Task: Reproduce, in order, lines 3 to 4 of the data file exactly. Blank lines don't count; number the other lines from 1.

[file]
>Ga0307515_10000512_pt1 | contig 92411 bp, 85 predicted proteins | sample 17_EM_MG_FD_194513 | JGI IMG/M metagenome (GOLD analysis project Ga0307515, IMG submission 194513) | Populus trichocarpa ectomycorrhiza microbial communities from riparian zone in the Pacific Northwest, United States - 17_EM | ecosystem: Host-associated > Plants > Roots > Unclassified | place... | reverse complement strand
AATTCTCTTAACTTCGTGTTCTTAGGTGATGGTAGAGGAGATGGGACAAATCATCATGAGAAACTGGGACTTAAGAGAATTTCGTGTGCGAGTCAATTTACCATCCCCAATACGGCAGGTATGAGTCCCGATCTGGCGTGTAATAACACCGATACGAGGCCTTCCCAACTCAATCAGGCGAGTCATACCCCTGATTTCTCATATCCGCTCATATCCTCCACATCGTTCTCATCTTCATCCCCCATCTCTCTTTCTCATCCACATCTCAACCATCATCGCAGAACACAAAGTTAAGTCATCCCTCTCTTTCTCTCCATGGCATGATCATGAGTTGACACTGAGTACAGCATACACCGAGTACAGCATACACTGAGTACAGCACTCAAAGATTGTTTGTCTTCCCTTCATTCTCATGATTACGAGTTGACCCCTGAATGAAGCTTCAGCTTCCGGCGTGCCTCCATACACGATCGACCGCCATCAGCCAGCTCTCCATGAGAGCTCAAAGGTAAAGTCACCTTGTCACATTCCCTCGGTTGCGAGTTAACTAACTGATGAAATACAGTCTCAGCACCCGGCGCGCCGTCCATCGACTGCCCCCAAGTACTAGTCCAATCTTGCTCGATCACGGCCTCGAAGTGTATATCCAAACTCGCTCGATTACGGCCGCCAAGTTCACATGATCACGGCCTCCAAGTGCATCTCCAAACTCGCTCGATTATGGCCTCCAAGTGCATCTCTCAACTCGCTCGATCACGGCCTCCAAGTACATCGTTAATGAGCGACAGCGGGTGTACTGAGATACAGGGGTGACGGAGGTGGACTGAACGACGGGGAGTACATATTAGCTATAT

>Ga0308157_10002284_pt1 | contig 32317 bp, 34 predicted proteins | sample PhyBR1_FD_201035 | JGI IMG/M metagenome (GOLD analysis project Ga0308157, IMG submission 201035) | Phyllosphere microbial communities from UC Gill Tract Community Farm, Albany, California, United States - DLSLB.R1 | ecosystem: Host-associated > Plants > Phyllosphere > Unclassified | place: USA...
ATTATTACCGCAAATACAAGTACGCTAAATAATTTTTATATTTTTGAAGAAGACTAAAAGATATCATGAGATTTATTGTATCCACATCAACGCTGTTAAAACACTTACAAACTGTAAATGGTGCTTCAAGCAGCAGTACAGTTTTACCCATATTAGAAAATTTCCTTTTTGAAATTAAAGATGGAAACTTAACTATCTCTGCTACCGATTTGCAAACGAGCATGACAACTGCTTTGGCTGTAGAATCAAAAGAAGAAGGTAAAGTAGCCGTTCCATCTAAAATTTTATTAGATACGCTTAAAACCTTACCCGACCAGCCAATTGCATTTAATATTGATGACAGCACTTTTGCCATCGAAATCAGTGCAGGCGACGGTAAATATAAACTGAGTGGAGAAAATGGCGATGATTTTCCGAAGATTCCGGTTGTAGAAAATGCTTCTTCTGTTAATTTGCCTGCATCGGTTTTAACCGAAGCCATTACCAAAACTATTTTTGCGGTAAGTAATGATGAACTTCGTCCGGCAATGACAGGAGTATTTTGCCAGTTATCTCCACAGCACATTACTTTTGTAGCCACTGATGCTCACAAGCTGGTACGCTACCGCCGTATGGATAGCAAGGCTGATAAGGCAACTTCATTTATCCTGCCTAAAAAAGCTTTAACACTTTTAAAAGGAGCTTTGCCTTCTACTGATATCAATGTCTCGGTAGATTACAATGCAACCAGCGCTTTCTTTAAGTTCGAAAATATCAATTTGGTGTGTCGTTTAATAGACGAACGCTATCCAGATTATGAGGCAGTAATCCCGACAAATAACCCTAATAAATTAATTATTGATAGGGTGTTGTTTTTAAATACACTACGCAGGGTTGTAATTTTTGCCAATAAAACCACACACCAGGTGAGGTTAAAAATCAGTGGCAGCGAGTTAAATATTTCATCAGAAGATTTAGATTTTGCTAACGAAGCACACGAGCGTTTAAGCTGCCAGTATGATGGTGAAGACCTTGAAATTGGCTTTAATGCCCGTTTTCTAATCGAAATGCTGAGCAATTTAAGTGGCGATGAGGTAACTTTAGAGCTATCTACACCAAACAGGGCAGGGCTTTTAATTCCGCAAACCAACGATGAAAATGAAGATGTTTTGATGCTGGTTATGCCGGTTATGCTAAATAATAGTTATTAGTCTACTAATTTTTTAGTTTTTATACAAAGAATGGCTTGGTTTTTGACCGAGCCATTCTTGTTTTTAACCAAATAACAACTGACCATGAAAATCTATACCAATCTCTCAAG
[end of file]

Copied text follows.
>Ga0308157_10002284_pt1 | contig 32317 bp, 34 predicted proteins | sample PhyBR1_FD_201035 | JGI IMG/M metagenome (GOLD analysis project Ga0308157, IMG submission 201035) | Phyllosphere microbial communities from UC Gill Tract Community Farm, Albany, California, United States - DLSLB.R1 | ecosystem: Host-associated > Plants > Phyllosphere > Unclassified | place: USA...
ATTATTACCGCAAATACAAGTACGCTAAATAATTTTTATATTTTTGAAGAAGACTAAAAGATATCATGAGATTTATTGTATCCACATCAACGCTGTTAAAACACTTACAAACTGTAAATGGTGCTTCAAGCAGCAGTACAGTTTTACCCATATTAGAAAATTTCCTTTTTGAAATTAAAGATGGAAACTTAACTATCTCTGCTACCGATTTGCAAACGAGCATGACAACTGCTTTGGCTGTAGAATCAAAAGAAGAAGGTAAAGTAGCCGTTCCATCTAAAATTTTATTAGATACGCTTAAAACCTTACCCGACCAGCCAATTGCATTTAATATTGATGACAGCACTTTTGCCATCGAAATCAGTGCAGGCGACGGTAAATATAAACTGAGTGGAGAAAATGGCGATGATTTTCCGAAGATTCCGGTTGTAGAAAATGCTTCTTCTGTTAATTTGCCTGCATCGGTTTTAACCGAAGCCATTACCAAAACTATTTTTGCGGTAAGTAATGATGAACTTCGTCCGGCAATGACAGGAGTATTTTGCCAGTTATCTCCACAGCACATTACTTTTGTAGCCACTGATGCTCACAAGCTGGTACGCTACCGCCGTATGGATAGCAAGGCTGATAAGGCAACTTCATTTATCCTGCCTAAAAAAGCTTTAACACTTTTAAAAGGAGCTTTGCCTTCTACTGATATCAATGTCTCGGTAGATTACAATGCAACCAGCGCTTTCTTTAAGTTCGAAAATATCAATTTGGTGTGTCGTTTAATAGACGAACGCTATCCAGATTATGAGGCAGTAATCCCGACAAATAACCCTAATAAATTAATTATTGATAGGGTGTTGTTTTTAAATACACTACGCAGGGTTGTAATTTTTGCCAATAAAACCACACACCAGGTGAGGTTAAAAATCAGTGGCAGCGAGTTAAATATTTCATCAGAAGATTTAGATTTTGCTAACGAAGCACACGAGCGTTTAAGCTGCCAGTATGATGGTGAAGACCTTGAAATTGGCTTTAATGCCCGTTTTCTAATCGAAATGCTGAGCAATTTAAGTGGCGATGAGGTAACTTTAGAGCTATCTACACCAAACAGGGCAGGGCTTTTAATTCCGCAAACCAACGATGAAAATGAAGATGTTTTGATGCTGGTTATGCCGGTTATGCTAAATAATAGTTATTAGTCTACTAATTTTTTAGTTTTTATACAAAGAATGGCTTGGTTTTTGACCGAGCCATTCTTGTTTTTAACCAAATAACAACTGACCATGAAAATCTATACCAATCTCTCAAG